Fruit Bat Falls was our next stop for a nice swim and lunch, before we drove to the Jardine River Ferry and paid $100 for a 2 minute river crossing (& return trip). The info centre at the Croc Tent gave us a good introduction to the NPA (Northern Peninsula Area), road conditions and things to see.  Crossing the Jardine River into the NPA put us in a totally different area, quite different from the rest of Cape York. The population is a mix of Aboriginal, Islander, European, and Asian.  

We spent two nights in a lovely campsite on the beach at Punsand Bay, and from my bedside window I could see the sun rise over the beach.  Not often I take sunrise photos!  From there we visited Somerset, ruins from early European settlement with history dating back to the 1860’s. We attempted the five beaches 4 WD track but turned back before beach two as the track was too rough and narrow.  The highlight here was the trek to The Tip for a photo with the infamous sign. The Tip is the northern most point in Australia just 10 degrees south of the equator and 180 km’s (112 miles) from Papua New Guinea.  It is a peninsula with the Coral Sea to the east, the Arufura Sea and Gulf of Carpentaria to the west and the Torres Strait to the north. It was a 1.5 km climb over a rocky headland with great views and then a walk back along the beach, as we had timed our trip for low tide.  After driving 6100 km’s (3790 miles) north from Sydney we had reached the top and will now start heading southward.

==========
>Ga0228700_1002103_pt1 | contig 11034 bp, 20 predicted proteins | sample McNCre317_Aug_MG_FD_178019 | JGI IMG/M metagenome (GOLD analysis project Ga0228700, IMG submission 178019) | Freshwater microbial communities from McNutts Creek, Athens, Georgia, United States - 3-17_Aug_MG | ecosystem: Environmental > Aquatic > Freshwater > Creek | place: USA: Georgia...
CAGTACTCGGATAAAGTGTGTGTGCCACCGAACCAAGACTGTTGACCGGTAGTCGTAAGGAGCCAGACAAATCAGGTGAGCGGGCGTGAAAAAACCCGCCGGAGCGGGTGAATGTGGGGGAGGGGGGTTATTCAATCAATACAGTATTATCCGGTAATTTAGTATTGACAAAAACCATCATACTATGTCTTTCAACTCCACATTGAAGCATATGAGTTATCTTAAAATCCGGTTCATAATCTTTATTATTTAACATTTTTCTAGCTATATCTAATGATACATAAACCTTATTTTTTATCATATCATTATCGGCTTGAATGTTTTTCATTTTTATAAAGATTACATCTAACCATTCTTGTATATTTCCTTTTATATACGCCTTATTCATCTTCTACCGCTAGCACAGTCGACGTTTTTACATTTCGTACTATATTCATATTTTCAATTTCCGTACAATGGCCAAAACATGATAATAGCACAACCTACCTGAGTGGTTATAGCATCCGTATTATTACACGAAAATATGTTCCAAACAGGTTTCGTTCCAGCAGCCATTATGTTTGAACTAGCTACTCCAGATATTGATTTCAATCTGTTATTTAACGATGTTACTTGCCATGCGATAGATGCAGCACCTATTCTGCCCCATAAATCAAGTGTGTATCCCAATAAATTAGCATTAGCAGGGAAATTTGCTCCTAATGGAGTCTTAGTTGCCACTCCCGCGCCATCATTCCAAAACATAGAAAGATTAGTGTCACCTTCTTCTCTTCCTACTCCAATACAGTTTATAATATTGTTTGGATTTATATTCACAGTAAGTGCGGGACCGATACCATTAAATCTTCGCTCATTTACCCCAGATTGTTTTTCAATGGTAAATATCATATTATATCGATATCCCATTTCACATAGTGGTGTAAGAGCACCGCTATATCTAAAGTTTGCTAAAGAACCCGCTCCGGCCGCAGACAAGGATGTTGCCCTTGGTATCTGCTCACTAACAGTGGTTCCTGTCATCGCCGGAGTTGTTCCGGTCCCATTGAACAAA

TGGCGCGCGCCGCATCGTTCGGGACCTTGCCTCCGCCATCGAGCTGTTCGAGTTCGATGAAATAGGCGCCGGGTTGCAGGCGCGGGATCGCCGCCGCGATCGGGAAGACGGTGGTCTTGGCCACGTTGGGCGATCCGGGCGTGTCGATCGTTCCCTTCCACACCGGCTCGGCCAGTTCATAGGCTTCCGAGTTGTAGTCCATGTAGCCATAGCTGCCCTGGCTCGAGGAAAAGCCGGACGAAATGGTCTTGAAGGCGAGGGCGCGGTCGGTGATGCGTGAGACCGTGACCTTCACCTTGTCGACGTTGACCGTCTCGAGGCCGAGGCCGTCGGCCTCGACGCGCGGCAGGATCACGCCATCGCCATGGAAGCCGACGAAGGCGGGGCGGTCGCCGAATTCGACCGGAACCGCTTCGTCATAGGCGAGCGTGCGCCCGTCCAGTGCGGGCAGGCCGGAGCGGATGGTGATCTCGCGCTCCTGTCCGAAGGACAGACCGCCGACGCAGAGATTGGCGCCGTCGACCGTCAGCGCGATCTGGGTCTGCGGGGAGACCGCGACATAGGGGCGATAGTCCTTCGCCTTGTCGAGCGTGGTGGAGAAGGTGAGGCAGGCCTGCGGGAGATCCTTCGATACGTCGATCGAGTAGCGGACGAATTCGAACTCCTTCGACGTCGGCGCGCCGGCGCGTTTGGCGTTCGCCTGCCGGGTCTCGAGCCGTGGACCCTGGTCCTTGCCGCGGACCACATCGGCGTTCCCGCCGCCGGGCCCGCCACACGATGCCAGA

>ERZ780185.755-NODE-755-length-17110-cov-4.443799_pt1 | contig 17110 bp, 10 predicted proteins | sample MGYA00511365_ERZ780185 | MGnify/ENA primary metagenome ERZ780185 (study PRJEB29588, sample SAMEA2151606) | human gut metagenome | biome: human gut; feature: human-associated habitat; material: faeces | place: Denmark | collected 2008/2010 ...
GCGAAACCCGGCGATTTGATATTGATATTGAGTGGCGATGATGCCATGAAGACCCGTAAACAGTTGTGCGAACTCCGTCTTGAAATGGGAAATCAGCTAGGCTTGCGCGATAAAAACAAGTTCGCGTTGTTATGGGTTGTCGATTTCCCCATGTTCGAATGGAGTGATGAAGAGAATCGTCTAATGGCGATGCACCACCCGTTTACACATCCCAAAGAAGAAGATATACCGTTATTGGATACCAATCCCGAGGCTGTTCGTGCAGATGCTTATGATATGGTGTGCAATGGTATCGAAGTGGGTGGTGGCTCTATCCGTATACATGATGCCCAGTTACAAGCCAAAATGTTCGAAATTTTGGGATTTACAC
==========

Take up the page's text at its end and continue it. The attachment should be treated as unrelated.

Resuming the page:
Isabella Falls

‘Airing down’ for the Cape York roads

Old Laura Homestead

Old Laura homestead outbuildings

Split Rock art site (no photos allowed of the art)

Coen Hotel-check out all the signs in the front and on top of the hotel, gives a flavor of the place

Road works are a constant feature, slows down the trip but are badly needed.

Lots of water crossings

The view from our campsite at Chilli Beach

Taking a walk along Chilli Beach, notice the rubbish along the edge

The signs in the toilets at Chilli Beach

The airport at Lockhart River

Driving over water crossings in the dark, not such a good idea.

After the rain, the water crossings were higher

Dick standing way too close to a river to take photos

A lovely lagoon at Moreton Telegraph Station

Dinner at Moreton Telegraph Station

 

 

Our special gluten free dessert at Moreton Telegraph Station (not exactly roughing it!)

Termite mounds near Bramwell Station

Dick swimming at Fruit Bat Falls

Crossing on the Jardine River Ferry

Sunrise from my window at Punsand Bay camping

Somerset Beach

 

Beach one on the five beach drive

 

The track to The Tip

A rocky cliff climb

The infamous sign

Celebrating being there!!!

An even better way to mark the moment!

Rainbow man at The Tip

Hiking back along the beach

Mangroves beside the beach

Looking back to The Tip along the beach